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The Macroeconomic Effects of Tax Changes: Evidence from Southern European Regions

Osti, Davide (2013): The Macroeconomic Effects of Tax Changes: Evidence from Southern European Regions.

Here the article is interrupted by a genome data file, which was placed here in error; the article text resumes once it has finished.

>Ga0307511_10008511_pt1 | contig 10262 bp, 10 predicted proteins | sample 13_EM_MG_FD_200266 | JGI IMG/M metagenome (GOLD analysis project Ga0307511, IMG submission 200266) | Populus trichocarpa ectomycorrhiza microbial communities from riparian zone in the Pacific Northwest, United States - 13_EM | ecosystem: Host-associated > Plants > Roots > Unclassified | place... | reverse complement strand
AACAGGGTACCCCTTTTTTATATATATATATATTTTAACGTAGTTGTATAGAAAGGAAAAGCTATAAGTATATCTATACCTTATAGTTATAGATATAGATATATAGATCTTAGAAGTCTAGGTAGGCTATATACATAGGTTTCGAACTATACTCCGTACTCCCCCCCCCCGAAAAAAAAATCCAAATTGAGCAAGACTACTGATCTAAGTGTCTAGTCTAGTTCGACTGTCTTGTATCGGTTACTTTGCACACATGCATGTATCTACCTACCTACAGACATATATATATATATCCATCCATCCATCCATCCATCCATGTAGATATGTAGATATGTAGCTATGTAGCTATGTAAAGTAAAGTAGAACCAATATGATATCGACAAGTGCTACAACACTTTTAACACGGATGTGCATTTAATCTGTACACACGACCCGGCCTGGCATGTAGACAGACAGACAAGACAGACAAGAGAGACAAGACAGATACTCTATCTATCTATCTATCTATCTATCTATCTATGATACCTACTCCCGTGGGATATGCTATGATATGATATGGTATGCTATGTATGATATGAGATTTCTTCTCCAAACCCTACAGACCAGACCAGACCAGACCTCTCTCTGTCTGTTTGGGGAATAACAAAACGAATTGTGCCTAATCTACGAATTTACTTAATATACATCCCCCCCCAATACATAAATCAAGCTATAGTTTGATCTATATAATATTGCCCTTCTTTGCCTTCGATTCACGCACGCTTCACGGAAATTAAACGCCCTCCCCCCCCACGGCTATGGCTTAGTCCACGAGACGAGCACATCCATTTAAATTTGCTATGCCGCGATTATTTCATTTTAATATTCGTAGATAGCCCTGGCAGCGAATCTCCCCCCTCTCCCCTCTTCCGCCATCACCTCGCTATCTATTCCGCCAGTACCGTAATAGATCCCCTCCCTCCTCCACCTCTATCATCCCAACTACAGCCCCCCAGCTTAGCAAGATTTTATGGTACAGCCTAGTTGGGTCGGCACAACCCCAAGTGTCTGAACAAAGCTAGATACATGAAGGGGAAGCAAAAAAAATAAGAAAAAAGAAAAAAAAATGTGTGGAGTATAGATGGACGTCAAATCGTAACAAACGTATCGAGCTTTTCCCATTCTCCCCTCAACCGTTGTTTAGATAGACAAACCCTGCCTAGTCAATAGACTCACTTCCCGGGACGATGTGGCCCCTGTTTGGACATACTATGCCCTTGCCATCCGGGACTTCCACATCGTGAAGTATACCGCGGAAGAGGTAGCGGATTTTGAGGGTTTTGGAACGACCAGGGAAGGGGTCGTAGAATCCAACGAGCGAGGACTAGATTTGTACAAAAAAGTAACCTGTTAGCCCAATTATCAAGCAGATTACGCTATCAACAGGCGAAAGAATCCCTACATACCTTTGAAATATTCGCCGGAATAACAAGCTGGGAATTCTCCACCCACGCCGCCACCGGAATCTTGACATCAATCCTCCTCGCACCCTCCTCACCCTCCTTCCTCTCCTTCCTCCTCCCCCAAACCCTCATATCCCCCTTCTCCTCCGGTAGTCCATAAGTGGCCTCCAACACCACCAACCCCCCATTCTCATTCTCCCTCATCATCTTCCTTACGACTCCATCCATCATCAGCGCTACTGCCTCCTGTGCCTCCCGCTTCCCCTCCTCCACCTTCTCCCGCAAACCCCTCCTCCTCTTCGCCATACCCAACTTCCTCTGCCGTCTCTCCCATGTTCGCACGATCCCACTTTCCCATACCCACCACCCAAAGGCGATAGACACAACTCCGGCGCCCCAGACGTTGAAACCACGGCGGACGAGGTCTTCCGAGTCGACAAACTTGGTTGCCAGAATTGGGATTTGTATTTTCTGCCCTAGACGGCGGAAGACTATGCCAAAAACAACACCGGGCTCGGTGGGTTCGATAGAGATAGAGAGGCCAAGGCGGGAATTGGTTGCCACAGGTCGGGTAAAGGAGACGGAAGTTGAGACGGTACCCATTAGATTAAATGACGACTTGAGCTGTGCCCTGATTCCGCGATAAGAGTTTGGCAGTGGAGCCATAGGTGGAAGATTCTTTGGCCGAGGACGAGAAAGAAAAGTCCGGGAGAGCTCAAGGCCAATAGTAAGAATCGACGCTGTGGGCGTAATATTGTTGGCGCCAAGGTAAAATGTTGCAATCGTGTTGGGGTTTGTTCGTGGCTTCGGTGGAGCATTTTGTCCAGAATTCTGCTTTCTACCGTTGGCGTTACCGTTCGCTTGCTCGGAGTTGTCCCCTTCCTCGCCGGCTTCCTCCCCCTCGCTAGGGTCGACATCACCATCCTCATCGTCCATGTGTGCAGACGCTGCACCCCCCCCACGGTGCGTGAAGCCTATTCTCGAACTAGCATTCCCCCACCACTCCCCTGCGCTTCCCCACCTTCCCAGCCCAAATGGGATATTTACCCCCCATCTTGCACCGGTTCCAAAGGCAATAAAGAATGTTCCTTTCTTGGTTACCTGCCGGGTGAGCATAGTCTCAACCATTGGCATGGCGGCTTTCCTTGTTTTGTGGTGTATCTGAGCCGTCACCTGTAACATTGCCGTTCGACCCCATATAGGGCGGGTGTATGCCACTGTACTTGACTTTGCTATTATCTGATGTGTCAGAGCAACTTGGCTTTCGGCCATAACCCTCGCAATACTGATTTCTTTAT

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An original panel dataset of exogenous fiscal shocks for some Mediterranean countries is used along with the so-called "narrative" approach introduced by Romer and Romer (2010) to estimate the tax multiplier. Exogenous shocks comprise only tax changes motivated by the willingness to improve long term growth, reduce government debt as well as achieving redistributive goals. Endogenous shocks are excluded from the data since they are likely to be correlated with output. The aggregate tax multiplier on output is much smaller than the one found in Romer and Romer (2010): -1, instead of -3 at a three years perspective. When considering the effect of tax changes on unemployment, a multiplier of +2.8 is found on a two years horizon; a similar coefficient, with a negative sign, is found relating government tax liabilities with private investment, on the same temporal horizon. Splitting the sample between pre and post-crisis period, a multiplier non significantly different than zero is obtained for the first partition, while significant and equal to -0.75 for the second subsample.

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